Nonprofits that incorporate financial benchmarks into their operations are better at anticipating negative financial trends and may even see revenues climb, expenses drop and efficiencies improve. The word “benchmark” may strike some as organizational lingo, but the practice of benchmarking often proves quite valuable for nonprofits.
What is benchmarking?
Benchmarking is an ongoing process of measuring an organization against expectations, past experience or industry norms for productivity and profitability and then making adjustments to improve performance in relation to those metrics. Ideally, your nonprofit will consider both:
- Internal benchmarks — to monitor and detect trends, based on your organization’s historical results and statistics, as well as expectations, and
- External benchmarks — to ascertain where it’s thriving and where it lags behind, based on data from peers.
Benchmarking provides essential information for effectively developing and implementing strategic plans. It helps an organization keep a watchful eye on its financial health and determine where costs can be cut and revenues increased. Nonprofits can use benchmarks to demonstrate their efficiency to stakeholders such as donors and grantors.
Benchmarks for nonprofits
The first step is to define what your nonprofit needs to measure. Focus on the metrics that are most critical to the success of your mission and the key indicators of the organization’s financial health and operational effectiveness. For many nonprofits, those metrics will include:
Program efficiency (program service expenses / total expenses). This ratio identifies the amount you spend on your primary mission, as opposed to administrative and fundraising costs. This ratio is of utmost importance to stakeholders.
Fundraising efficiency (unrestricted contributions / unrestricted fundraising expenses). How many dollars do you collect for every dollar you spend on fundraising? The higher this ratio, the more efficient your fundraising. What qualifies as a good ratio depends on the organization’s size, its types of fundraising activities, and so on.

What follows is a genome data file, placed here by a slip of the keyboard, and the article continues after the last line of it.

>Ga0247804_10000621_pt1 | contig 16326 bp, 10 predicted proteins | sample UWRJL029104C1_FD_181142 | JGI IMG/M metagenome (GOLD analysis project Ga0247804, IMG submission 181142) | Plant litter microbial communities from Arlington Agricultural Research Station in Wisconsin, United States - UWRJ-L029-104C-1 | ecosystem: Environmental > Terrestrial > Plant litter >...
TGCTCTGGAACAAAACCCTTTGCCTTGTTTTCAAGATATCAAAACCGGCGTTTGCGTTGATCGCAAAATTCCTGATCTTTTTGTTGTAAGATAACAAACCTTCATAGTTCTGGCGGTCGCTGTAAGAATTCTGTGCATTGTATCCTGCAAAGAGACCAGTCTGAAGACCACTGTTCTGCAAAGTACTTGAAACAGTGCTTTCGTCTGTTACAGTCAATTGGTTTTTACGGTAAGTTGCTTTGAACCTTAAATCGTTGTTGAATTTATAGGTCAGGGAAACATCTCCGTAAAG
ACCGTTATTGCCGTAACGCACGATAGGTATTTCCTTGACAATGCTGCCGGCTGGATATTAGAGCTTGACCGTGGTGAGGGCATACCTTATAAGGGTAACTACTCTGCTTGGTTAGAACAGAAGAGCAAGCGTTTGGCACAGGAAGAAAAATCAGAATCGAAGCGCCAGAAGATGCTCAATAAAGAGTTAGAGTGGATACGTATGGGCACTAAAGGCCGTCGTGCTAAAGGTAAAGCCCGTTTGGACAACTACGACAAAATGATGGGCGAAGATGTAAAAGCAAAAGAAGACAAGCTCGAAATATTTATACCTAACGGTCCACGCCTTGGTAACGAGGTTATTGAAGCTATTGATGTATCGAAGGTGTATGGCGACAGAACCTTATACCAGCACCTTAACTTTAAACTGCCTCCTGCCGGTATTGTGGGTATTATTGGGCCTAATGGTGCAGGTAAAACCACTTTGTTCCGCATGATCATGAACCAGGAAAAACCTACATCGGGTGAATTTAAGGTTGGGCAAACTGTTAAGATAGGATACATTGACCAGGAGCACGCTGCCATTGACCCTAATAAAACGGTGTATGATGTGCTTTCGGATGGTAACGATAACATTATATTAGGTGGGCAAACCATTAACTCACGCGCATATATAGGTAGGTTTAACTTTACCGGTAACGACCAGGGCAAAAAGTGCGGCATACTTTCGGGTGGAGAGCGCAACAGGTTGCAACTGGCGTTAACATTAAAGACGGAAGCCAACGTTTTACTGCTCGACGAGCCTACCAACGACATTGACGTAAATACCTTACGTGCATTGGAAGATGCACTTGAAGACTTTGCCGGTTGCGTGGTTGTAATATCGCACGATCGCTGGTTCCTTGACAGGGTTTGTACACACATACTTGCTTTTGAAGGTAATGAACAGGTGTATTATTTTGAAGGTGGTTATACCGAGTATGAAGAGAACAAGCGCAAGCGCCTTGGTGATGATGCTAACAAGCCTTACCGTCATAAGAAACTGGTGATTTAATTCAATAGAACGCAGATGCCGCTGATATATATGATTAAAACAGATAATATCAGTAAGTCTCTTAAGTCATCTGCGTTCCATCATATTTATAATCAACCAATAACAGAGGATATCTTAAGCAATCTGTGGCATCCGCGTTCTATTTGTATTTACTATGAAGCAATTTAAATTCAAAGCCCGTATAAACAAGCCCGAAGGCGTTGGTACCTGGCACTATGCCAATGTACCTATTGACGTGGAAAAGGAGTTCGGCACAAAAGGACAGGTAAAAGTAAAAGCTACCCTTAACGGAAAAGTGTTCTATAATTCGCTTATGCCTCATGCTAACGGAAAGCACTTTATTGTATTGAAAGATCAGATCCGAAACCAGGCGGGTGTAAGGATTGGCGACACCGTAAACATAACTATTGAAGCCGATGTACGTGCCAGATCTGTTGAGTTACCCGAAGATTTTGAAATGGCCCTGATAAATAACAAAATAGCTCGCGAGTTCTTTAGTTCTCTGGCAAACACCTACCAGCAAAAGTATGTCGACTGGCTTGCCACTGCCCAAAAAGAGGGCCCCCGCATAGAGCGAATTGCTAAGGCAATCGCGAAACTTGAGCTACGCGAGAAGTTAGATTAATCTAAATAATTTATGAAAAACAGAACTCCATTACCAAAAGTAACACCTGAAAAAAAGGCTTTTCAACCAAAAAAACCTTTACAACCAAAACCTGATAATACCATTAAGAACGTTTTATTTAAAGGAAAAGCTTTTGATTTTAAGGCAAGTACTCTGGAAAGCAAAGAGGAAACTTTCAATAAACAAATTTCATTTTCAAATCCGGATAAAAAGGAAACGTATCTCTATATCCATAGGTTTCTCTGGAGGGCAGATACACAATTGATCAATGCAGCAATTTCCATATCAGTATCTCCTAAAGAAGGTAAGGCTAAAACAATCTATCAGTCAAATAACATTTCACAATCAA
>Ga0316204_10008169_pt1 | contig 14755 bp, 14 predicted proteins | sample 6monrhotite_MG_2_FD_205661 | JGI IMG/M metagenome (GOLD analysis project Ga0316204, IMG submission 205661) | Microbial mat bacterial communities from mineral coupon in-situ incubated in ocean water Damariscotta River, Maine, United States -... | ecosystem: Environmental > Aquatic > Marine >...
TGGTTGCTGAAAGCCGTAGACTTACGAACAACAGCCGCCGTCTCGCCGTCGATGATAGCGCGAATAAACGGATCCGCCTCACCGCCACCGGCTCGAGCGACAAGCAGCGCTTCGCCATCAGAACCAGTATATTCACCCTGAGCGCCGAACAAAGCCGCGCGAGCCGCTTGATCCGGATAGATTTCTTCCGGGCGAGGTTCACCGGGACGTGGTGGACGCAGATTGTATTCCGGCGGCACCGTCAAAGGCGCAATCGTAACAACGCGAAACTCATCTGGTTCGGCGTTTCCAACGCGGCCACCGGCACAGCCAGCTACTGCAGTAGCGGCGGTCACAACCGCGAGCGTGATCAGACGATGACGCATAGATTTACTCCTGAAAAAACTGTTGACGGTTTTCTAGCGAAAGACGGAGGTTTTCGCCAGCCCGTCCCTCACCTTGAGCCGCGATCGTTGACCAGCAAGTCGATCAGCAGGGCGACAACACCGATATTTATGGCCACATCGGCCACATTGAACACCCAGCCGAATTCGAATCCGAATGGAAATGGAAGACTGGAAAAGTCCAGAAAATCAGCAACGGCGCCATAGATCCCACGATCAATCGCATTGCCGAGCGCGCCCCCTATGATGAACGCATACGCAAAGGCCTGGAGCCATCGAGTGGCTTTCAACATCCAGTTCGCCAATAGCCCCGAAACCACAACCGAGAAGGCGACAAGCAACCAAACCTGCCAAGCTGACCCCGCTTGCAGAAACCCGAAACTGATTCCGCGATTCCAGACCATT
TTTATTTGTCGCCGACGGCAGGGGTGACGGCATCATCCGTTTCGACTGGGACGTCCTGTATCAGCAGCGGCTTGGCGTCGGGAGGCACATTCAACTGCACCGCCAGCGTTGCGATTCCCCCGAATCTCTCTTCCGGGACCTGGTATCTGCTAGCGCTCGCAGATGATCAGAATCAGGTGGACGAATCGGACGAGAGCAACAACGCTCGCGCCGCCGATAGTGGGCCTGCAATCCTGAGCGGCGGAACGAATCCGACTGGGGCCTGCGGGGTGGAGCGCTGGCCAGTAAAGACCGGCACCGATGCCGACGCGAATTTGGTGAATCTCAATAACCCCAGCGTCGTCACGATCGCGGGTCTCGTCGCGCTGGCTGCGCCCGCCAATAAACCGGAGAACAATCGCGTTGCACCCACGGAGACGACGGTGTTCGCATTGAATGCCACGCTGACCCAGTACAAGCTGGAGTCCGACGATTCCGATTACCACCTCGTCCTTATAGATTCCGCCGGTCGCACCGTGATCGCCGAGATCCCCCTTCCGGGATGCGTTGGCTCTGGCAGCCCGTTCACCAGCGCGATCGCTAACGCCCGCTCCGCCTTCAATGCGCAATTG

Operating reliance (program service revenue / total expenses). This ratio indicates whether your nonprofit could pay all of its expenses solely from program revenues.
Organizational liquidity (expendable net assets / total expenses). How much of the year’s total expenses is considered expendable equity or reserves? The higher the ratio, the better the liquidity.
Also consider benchmarks such as average donor contributions, expenses per member and other ratios that measure trends for liquidity, operating yield, revenue, borrowing, assets and similar metrics. No matter which benchmarks you choose, though, you’ll need reliable processes for collecting and reporting the data.
For comparison’s sake
Comparing the nonprofit’s performance to benchmarks allows you to zero in on areas with the greatest potential for improvement. Armed with this information, you may be able to improve performance without making significant changes in your operations. Further, when comparing against external benchmarks, you might improve performance by simply adopting best practices used by your peers.
You can obtain information on other nonprofits’ metrics from websites such as GuideStar and Charity Navigator or from commercial software. Information also may be available from state government databases and trade associations. Take steps, though, to ensure you’re comparing apples to apples — that the two organizations you are stacking up against each other are truly comparable.
Make it a team effort
Some organizations have found it worthwhile to include staff in the benchmarking process. Their involvement in setting aggressive but attainable benchmarks — and measuring progress — can achieve buy-in and help foster teamwork as your nonprofit moves toward and surpasses its goals. Also include your financial advisor, who can help you select the most appropriate benchmarks for your organization and provide advice on how to improve your financial and operational performance.